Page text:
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Iris Rhizome Rots

June 1, 2005

Iris flowers have been beautiful this season in Illinois. Recently, however, we have had reports of plants, or individual leaves on plants, showing an abrupt decline and death. Leaves wilt and die from the tips, moving toward the base. If you pull on the affected leaves, they are often rotted at the base and easily pull from the plant.

One possible cause of this decline is bacterial soft rot. The causal bacterium is Erwinia carotovora. This bacterium is commonly found in soil and plant debris in our landscapes, and it helps speed up plant decomposition. It needs a wound to enter a plant. Iris soft rot is often associated with the wounds provided by iris borers. For information on the iris borer, refer to issue no. 2, 2003, of this newsletter. Once the bacterium enters the leaves, it causes rotting of the leaf and the attached rhizome, leaving nothing but the outer shell of the rhizome intact. Soft rot bacteria have a distinct foul smell, something that is hard to miss.

Clean up your iris beds to get rid of the soft rot bacterium. In Illinois, it is best to do this in late July. For now, remove dead foliage and mark you calendar to finish the job in late July. In fact, most rhizomatous iris plants should be divided every 3 to 5 years to reduce the incidence of soft rot. The idea is to remove unhealthy plant material and thin out the planting to make room for new growth. Dig and lift the iris clumps from the bed and then, using a sharp knife, separate the rhizomes. To avoid spreading the soft rot bacterium, dip the knife in a bleach solution (1 part bleach in 10 parts water) before each new cut. Only replant firm, healthy rhizomes with roots and a fan of leaves. The rhizome should be just slightly exposed on the soil surface when planted correctly. Deep planting also causes rhizomes to rot.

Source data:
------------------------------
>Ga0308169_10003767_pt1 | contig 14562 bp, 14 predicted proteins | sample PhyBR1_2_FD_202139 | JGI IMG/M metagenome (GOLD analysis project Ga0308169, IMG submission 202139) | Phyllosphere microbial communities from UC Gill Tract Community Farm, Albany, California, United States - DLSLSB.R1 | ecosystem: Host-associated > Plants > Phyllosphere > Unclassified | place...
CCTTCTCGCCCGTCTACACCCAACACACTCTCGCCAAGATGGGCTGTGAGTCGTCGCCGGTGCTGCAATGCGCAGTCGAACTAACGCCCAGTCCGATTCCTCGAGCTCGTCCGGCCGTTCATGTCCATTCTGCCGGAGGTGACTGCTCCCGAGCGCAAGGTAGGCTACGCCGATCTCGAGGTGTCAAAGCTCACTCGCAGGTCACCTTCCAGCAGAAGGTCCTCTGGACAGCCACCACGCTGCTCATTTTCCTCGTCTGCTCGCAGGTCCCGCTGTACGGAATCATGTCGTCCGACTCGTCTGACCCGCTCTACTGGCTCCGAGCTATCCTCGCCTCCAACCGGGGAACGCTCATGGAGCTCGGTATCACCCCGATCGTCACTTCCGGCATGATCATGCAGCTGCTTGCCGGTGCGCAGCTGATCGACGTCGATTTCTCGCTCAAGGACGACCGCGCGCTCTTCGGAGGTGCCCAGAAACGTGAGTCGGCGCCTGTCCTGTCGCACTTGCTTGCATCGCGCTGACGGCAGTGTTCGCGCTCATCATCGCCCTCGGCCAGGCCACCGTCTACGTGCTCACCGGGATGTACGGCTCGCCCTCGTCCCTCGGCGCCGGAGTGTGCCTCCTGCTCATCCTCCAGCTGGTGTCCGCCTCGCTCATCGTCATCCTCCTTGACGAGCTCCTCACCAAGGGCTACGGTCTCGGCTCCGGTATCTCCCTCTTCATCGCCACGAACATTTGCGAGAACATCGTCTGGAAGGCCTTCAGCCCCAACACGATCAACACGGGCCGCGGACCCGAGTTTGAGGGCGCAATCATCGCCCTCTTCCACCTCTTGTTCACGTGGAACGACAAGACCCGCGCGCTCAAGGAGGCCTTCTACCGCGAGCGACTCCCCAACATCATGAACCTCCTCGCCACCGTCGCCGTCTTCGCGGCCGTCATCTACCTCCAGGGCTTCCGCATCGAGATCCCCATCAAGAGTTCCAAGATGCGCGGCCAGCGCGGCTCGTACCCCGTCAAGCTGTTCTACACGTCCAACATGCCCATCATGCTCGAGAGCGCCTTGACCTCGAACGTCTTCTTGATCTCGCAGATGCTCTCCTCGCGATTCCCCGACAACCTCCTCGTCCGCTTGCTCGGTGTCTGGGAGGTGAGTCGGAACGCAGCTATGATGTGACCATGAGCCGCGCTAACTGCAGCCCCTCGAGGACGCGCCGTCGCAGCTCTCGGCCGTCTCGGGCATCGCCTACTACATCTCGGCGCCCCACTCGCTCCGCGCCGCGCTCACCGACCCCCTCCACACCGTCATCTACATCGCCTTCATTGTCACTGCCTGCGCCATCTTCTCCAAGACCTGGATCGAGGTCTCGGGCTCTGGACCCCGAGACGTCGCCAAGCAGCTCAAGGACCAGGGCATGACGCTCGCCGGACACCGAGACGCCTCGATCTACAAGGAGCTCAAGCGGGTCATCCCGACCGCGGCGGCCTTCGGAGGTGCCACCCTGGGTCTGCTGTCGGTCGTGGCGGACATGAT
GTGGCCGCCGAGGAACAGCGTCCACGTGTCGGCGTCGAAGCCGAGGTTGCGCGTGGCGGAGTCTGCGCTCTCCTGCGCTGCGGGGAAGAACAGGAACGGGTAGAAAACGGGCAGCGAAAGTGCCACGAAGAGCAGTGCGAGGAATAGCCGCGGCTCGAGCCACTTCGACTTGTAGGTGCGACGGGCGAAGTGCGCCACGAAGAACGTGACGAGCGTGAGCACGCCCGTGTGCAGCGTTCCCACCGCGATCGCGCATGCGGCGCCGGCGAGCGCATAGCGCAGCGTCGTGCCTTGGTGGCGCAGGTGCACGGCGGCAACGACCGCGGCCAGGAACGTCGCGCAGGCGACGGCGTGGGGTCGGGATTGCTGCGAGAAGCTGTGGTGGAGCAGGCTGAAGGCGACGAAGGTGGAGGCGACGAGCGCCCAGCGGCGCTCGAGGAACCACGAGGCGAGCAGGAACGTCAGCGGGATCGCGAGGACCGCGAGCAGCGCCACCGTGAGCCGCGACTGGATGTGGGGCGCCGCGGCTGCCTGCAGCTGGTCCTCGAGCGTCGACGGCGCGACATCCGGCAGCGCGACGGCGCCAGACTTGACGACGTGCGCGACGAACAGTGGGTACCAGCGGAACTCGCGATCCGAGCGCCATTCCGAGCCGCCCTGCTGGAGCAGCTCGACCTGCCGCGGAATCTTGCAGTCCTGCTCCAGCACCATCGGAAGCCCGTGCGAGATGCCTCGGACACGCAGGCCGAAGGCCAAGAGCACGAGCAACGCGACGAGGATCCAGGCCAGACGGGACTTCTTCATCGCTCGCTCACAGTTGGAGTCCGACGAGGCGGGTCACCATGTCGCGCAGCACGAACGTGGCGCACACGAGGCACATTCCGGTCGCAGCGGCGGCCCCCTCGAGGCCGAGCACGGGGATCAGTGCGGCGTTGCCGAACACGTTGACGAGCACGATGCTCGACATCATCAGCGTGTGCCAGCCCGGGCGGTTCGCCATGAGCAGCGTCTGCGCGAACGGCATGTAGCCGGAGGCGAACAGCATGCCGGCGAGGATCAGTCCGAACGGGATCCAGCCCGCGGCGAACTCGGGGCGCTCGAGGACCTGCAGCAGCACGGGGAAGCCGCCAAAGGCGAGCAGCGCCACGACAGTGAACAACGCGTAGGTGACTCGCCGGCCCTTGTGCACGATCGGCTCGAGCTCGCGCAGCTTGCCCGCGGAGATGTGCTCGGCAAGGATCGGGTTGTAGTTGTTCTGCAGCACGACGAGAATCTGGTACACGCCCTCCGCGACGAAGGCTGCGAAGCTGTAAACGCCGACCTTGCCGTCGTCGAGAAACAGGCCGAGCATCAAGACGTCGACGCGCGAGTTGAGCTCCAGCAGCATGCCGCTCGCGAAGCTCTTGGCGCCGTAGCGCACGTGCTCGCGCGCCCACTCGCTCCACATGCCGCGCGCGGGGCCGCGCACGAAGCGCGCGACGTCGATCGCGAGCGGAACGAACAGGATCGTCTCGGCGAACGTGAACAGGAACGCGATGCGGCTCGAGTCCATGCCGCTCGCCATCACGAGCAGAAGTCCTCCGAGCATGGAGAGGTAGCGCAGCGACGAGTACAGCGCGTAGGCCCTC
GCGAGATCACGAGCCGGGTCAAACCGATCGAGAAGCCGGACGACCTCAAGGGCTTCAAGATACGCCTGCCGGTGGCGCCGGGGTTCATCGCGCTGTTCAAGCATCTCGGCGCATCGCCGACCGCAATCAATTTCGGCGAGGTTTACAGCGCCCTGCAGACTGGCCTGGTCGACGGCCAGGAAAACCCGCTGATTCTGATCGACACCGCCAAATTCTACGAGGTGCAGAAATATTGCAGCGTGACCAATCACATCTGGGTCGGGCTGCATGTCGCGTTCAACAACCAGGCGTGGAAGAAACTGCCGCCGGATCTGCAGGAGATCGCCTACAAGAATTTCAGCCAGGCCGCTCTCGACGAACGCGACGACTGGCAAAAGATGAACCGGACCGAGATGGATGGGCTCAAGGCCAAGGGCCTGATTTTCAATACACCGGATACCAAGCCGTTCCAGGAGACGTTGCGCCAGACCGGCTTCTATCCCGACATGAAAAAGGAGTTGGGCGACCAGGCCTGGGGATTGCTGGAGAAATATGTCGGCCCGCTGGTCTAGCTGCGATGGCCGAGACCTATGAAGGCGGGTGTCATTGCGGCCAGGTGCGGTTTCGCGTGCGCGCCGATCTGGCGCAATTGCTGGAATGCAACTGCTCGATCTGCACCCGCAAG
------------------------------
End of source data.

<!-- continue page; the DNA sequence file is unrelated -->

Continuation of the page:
Occasionally in Illinois, iris plants are affected by a fungal disease that causes similar symptoms. This disease is Sclerotium crown rot, caused by Sclerotium rolfsii. This fungus is more common in the South, but we see it where mulch has been used around plants over winter. Symptoms appear as they do with bacterial soft rot except rhizomes are brown, soft, and crumbly. A white mycelium of fungal strands is evident in the crown; and tan to reddish brown, mustardseed-sized fungal structures (sclerotia) can be found on the soil surface. These structures help the fungus survive adverse conditions. These structures can also be moved with the plant or soil. Beds infected with Sclerotium rolfsii require special help. Remove infected plants from the area. Also remove surrounding soil, putting it directly into a bag to get it out of the area. Be careful to avoid spreading sclerotia to other areas in the garden. Chemical options are available to be used as preventives but can not control this disease on their own. Consult the Home, Yard, and Garden Pest Guide or the 2005 Commercial Landscape & Turfgrass Pest Management Handbook for options.

Author: Nancy Pataky


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